Early explorer of larva-host plant interactions

one of Maria's illustrations, courtesy of the Biodiversity Heritage Library site

one of Maria’s illustrations, courtesy of the Biodiversity Heritage Library site

Today is the birthday of Maria Sibylla Merian, born in Frankfurt, Germany in 1647. She was a VERY early explorer and explainer of botanical end entomological processes. I had never heard of her until I read about her at the Biodiversity Heritage Library’s blog site, where they write, “Maria’s illustrations were important and revolutionary for a number of reasons. The observations and evidence they displayed helped overturn the prevailing theory of the time that insects spontaneously generated from mud. Additionally, Maria drew her subjects from life in their natural environments. Most naturalists of the day illustrated species from dead, preserved specimens, which contributed to a lack of knowledge about the true life cycle and origin of insects. Finally, Maria also portrayed the host plant for the species she studied and even illustrated the damage the insects left on the plants.”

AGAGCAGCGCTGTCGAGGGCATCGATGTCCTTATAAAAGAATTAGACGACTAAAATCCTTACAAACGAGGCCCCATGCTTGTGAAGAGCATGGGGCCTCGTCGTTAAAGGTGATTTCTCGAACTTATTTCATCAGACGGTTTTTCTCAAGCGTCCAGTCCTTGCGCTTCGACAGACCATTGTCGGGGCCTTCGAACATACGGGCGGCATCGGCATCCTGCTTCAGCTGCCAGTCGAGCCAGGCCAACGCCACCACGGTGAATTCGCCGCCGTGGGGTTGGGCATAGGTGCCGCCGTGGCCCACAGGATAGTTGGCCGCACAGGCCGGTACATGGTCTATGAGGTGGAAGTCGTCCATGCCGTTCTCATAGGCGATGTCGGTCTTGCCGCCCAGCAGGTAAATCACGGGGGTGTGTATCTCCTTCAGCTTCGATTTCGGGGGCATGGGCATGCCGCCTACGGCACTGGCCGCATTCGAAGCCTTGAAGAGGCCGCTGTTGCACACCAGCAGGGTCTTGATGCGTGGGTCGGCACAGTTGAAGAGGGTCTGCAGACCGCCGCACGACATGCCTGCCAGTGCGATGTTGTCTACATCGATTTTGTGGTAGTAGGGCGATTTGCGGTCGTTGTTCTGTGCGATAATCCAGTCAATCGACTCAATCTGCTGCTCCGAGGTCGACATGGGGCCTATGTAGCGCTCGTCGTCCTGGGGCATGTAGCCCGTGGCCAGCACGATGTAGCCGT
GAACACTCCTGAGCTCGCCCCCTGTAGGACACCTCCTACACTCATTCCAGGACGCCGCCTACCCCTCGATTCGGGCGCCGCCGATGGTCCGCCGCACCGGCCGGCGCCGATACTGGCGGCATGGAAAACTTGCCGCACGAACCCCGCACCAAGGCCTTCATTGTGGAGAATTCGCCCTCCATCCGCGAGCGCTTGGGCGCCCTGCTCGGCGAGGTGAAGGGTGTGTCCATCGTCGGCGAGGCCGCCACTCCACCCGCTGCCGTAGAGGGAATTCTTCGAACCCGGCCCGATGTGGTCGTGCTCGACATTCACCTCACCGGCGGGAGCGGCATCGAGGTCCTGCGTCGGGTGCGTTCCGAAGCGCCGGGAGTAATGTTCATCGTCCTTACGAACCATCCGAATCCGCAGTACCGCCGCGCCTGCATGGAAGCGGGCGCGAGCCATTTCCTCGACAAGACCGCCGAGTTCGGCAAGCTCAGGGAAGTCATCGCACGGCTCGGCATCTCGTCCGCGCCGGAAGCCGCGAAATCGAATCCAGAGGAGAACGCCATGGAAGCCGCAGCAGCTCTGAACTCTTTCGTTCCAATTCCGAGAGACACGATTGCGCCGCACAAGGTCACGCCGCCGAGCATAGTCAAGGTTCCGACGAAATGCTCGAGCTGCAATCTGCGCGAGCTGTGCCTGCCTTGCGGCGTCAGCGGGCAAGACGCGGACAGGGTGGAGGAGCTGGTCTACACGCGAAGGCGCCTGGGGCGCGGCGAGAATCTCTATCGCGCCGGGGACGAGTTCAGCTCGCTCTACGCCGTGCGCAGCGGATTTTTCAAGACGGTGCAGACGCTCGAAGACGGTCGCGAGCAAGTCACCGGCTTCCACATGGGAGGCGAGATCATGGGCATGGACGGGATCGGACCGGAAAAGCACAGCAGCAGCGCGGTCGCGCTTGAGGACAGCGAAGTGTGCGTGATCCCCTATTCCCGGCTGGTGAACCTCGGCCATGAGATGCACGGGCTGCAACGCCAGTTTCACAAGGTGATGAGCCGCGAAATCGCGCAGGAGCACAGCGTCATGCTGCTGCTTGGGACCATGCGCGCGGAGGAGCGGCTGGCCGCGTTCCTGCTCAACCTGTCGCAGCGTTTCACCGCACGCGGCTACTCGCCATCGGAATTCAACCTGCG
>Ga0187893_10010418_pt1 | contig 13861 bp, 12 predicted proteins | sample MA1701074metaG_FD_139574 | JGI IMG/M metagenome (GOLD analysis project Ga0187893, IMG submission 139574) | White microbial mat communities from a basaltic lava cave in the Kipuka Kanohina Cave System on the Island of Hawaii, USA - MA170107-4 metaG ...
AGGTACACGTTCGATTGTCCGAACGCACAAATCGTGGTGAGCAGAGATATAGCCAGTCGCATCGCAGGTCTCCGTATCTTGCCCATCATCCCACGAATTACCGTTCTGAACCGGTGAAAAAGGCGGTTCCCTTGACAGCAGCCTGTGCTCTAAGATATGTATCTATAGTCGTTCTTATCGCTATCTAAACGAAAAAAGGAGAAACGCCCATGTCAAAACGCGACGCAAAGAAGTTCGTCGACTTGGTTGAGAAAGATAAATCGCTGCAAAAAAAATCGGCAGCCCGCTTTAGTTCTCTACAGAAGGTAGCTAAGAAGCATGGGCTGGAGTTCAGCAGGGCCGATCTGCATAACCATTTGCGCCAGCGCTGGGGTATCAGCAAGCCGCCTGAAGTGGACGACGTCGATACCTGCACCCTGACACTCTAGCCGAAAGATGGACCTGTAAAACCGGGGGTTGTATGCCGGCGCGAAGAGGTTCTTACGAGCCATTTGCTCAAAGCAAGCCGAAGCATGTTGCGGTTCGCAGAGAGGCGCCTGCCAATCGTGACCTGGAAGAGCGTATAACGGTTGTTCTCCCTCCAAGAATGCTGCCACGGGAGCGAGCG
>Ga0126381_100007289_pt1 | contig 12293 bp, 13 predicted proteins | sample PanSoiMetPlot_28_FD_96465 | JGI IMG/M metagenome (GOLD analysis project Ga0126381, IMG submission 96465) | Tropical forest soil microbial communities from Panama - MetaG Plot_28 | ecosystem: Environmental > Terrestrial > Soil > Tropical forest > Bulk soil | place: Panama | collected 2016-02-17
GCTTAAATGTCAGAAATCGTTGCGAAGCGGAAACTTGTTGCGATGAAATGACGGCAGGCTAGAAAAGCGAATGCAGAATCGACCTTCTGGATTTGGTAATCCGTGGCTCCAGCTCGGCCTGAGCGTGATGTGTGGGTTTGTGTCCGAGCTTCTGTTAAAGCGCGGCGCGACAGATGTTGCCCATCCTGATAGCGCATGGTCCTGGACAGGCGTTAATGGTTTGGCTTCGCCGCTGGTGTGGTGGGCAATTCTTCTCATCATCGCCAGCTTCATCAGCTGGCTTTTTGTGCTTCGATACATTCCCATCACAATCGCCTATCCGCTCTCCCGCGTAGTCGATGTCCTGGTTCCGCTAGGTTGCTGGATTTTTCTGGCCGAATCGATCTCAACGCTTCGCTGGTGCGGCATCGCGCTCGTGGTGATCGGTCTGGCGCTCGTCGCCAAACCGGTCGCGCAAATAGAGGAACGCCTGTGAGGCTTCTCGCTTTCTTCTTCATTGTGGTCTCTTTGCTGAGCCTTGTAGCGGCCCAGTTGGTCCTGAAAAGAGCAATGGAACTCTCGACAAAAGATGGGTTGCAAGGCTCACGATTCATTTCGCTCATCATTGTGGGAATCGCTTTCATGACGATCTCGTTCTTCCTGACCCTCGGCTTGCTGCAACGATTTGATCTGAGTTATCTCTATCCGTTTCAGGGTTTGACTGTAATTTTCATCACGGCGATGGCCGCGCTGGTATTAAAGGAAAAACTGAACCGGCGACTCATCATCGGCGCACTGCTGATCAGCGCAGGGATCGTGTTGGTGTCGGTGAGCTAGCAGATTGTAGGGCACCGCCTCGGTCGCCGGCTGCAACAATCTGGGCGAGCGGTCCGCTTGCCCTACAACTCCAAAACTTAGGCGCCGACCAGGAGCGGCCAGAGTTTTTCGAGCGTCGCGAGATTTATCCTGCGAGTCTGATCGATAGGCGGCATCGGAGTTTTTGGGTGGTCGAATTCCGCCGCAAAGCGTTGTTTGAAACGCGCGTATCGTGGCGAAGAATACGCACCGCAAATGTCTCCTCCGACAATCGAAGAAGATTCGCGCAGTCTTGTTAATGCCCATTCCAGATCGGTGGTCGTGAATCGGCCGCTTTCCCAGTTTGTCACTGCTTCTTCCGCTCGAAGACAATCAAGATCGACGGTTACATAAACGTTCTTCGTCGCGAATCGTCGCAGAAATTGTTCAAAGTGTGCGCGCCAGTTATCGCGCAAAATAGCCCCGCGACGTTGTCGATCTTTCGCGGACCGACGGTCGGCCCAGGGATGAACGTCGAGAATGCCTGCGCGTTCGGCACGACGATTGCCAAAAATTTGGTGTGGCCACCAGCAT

So, there we have it! The early days of exploring how insects and plants interact. I love the idea that she helped verify that insects do not simply spring up from the dirt. But what really captured my attention was her work to figure out that certain plants played a key role in the lifecycle of specific insects. This is something that, hundreds of years later, we are just scratching the surface on.

 

 

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